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Route 66 News

Old gas stations being converted into trendy restaurants

Many old and abandoned gas stations in America are being converted into neighborhood restaurants, according to a story on CNN.com. And Route 66 is not immune to this trend.

The report said:

“Gas stations are almost always on corner sites, they have good visibility and great accessibility, so they make great locations for restaurants,” said Ellen Dunham-Jones, a professor of architecture and urban design at the Georgia Institute of Technology and co-author of “Retrofitting Suburbia: Urban Design Solutions for Redesigning Suburbs.”

Although the population and the number of cars have increased, there’s been an 8.2% decline in the number of gas stations throughout the country from 2002 to 2012, according to National Petroleum News’ MarketFacts 2012.

Dunham-Jones, who studies adaptive reuse of many types of buildings, said gas stations repurposed into eateries tend to be near residential neighborhoods — and many of those households do not have kids at home, she said. That makes aging gas stations, strip malls and office parks prime sites for the eateries and coffee shops where they now spend their time.

The Route 66 Corridor Preservation Program has long advocated for the adaptive reuse of historic properties such as gas stations and motels. In other words, if you can keep the basic historic look, preservationists are fine with it if you turn a gas station into a cafe.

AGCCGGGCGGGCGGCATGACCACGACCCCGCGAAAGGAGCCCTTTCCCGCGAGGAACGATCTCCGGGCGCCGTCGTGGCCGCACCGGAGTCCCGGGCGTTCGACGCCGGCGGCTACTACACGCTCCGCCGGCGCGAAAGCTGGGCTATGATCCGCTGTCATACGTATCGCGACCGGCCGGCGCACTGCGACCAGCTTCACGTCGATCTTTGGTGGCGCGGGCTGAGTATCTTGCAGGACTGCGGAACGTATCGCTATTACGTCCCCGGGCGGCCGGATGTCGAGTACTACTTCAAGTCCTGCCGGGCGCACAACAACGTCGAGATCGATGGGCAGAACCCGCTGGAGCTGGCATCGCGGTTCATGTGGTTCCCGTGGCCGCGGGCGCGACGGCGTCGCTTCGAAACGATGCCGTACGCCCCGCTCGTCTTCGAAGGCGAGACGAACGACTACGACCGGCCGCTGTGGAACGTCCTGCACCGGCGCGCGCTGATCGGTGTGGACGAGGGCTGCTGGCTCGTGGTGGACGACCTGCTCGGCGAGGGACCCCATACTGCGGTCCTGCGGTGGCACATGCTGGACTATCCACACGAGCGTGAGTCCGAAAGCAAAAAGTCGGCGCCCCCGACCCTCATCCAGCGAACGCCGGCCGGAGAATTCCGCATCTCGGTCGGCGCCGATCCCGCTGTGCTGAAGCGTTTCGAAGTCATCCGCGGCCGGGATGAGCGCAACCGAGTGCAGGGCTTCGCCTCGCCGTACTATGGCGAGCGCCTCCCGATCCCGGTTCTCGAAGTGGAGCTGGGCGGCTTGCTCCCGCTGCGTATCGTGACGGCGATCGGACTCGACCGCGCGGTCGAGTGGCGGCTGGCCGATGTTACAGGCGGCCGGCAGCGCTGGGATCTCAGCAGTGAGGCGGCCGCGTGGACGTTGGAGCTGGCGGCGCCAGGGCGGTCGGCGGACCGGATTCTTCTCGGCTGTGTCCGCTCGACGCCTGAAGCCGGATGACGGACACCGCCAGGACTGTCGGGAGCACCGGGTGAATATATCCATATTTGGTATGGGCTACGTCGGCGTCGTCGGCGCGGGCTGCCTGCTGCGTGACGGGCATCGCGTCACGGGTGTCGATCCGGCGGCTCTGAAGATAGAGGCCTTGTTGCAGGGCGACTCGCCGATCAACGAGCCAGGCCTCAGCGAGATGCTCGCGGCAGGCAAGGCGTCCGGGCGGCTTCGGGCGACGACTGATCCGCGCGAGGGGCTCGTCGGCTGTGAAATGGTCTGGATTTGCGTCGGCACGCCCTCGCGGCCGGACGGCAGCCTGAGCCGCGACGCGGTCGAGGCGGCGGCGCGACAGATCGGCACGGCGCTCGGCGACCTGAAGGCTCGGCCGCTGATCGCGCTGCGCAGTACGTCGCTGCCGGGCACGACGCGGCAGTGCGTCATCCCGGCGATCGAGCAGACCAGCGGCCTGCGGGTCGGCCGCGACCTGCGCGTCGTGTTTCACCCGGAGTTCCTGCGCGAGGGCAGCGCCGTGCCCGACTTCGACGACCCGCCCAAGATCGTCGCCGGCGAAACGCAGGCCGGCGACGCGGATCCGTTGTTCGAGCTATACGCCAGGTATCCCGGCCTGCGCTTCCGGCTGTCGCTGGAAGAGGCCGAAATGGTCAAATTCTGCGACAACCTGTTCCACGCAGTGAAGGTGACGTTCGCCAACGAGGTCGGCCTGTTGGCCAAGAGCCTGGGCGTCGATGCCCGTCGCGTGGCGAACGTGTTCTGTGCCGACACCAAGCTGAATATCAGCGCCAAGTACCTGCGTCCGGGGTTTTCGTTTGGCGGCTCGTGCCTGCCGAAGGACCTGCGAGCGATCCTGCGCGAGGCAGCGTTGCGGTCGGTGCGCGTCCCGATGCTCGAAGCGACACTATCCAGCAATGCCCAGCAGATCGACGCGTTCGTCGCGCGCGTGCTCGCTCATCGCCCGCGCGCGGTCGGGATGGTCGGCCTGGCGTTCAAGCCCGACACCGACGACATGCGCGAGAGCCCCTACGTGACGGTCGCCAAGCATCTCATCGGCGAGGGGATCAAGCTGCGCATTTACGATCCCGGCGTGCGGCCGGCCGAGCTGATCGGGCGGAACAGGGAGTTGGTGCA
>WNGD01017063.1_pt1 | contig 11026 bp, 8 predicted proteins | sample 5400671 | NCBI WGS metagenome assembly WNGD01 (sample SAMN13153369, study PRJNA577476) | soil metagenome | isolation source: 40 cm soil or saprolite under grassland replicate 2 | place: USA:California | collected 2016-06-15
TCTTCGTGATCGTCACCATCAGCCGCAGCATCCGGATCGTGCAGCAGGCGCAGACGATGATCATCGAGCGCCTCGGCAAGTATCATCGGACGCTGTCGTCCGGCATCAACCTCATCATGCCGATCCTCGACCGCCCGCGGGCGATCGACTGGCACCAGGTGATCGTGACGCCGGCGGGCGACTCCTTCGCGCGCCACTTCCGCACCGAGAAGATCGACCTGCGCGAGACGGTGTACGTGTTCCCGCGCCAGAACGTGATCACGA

Examples I think of on Route 66 are the Standard Diner in Albuquerque, the Early Bird Cafe in Davenport, Okla., Wild Bill’s Fill’n Station in Amarillo and the recently opened 918 Coffee in Tulsa.

I’m sure there are others I’m forgetting. If you know of other converted gas stations on the Mother Road, chime in with a comment.

(Hat tip to Rich Dinkela; image of the Standard Diner of Albuquerque by Patricia Drury via Flickr)

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4 thoughts on “Old gas stations being converted into trendy restaurants

  1. Lee Sundermeyer

    So glad these wonderful old structures are being put to good use. I think the modern term is “re-purposed.”

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